All dogs offer an emotional connection with their pet parents. Your dog may also be your personal trainer, comic relief and your best friend all wrapped up in a furry package. But some dogs can also be your Emotional Support Animal (ESA). According to Wikipedia, “an emotional support animal is an animal that provides relief to individuals with psychiatric disability through companionship.” If you are suffering from anxiety, depression and are prone to having panic attacks, an emotional support animal might be a positive addition to your life.
Who and What?
A dog is the most common type of ESA. But cats are a close second. An emotional support animal can be any breed or species as long as it supports an emotional or psychological condition. These animals offer benefits to the dog mom or dog dad with some form of mental disability. Companionship and emotional support are the intended jobs. As a side note, your emotional support animal must comply with local laws and must be an animal that is legal to own in the United States. Consequently, no lions, tigers or bears.
How does an ESA help a person? One example, if that having an ESA helps to lower blood pressure and reduce stress levels. In addition, for people with social anxiety, having your dog with you may provide just the right motivation to interact with others. Your ESA offers their person a sense of stability. Just the mere presence of having an ESA can help build confidence, and reduce anxiety and stress.
ESA vs. Service Dogs
ESA dogs are not psychiatric service dogs. Emotional support animals are intended to provide companionship and support and they do not require specialized training. A service dog require years of training and works specifically with people who suffer from mental illness. A service dog can detect the start of a emotional episode and help ease their effects. Although it seems very similar to an ESA, service dogs are highly trained to perform tasks: guiding a person on a street, pressing an elevator button, retrieving items and even reminding a person to take their medication.
If you are a veteran and have suffered from post traumatic stress disorder, you may want an ESA. As a military vet, who suffers from insomnia, has PTSD flashbacks or is withdrawn from family and friends, ESA are highly effective to reduce these symptoms and improve the soldier’s mental well-being.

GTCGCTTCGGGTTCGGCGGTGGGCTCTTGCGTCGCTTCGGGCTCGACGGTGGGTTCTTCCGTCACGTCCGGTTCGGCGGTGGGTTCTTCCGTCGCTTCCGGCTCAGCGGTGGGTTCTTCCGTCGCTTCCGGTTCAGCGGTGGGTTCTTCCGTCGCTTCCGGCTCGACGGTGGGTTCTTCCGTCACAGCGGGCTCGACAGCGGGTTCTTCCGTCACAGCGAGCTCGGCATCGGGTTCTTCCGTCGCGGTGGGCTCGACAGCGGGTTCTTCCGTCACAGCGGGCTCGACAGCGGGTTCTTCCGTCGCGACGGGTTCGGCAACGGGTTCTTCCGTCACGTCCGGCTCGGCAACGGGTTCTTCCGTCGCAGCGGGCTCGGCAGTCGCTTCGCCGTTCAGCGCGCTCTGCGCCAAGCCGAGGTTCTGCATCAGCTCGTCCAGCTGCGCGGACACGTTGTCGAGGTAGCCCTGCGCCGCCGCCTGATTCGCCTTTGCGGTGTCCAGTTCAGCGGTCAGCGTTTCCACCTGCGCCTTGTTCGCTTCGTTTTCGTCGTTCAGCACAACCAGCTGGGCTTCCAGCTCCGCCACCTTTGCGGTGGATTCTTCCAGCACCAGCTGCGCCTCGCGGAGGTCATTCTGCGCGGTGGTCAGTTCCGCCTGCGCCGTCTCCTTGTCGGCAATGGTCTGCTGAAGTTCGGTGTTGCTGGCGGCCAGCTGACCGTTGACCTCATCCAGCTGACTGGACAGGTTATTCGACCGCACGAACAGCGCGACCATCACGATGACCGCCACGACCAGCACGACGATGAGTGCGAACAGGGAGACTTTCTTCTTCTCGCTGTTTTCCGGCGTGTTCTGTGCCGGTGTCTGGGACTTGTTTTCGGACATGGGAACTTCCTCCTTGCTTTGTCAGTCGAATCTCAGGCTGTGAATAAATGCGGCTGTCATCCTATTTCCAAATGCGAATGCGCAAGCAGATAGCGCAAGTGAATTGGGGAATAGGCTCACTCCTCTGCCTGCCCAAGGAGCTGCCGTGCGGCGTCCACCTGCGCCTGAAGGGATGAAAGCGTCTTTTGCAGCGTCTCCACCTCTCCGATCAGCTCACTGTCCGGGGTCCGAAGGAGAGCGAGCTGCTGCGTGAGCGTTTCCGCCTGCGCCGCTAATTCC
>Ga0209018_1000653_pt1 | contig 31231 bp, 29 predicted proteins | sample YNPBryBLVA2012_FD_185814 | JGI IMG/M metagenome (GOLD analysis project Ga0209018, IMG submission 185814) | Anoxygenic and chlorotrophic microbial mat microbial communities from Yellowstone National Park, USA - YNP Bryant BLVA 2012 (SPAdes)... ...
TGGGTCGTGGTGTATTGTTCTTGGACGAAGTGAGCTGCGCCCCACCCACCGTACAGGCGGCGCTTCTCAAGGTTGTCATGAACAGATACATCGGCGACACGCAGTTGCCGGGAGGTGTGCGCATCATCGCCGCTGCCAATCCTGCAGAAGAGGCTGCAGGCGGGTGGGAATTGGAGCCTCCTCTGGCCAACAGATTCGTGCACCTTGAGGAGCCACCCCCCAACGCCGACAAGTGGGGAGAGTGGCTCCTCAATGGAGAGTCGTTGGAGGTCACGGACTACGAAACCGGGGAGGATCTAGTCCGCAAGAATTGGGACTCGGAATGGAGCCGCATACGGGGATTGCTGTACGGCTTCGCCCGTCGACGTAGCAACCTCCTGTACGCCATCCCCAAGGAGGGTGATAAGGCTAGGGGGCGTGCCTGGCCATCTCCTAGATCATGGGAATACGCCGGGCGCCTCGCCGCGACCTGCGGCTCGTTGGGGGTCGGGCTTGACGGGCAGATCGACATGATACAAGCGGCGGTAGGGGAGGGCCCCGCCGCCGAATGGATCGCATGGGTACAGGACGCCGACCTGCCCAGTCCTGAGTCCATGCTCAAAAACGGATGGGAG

How To Get An ESA
You may think the first step in getting an emotional support animal would be your Veterinarian. That is not the case. Vets are not legally qualified in the fields of mental health to make that judgement. Only a licensed social worker, psychologist or psychiatrist can do that. That is why you need Pettable.
Pettable is an online platform with a mission to keep pets together with their pet parents. They offer tele-health services to people needing to connect with certified mental health professionals. The general criteria conditions may include depression, generalized anxiety, paranoia and/or insomnia. Their licensed clinicians can prescribe ESA letters for housing and travel purposes. To qualify for an ESA, you simply speak with a licensed clinician to receive your own ESA letter. Then simply designate which animal will be your specific emotional support animal. Whether it’s an existing pet or a new pet your adopt or rescue, your dog or cat will now be your ESA.
The Fair Housing Act
As a housing renter, you will have certain rights with your ESA. The Fair Housing Act requires landlord and property management companies to allow the possession of animals that provide emotional support to their humans. Pettable will help an individual enforce the Fair Housing Act with their landlord. If you have an ESA letter from Pettable, they cannot deny you having an emotional support animal. Under the Fair Housing act, landlords cannot require tenants to pay additional fees for their ESA or require that the animal receive specific training.
Being dog codependent is a responsibility that new pet owners should not treat lightly. Owning a dog or cat is large responsibilty of time and effort. You must be capable of caring for your ESA and are prepared for a life time commitment. Talking to a medical health professional will help you assess if you are in need of an emotional support animal. We invite you to talk to our friends at Pettable and have them help you with your emotional support animal.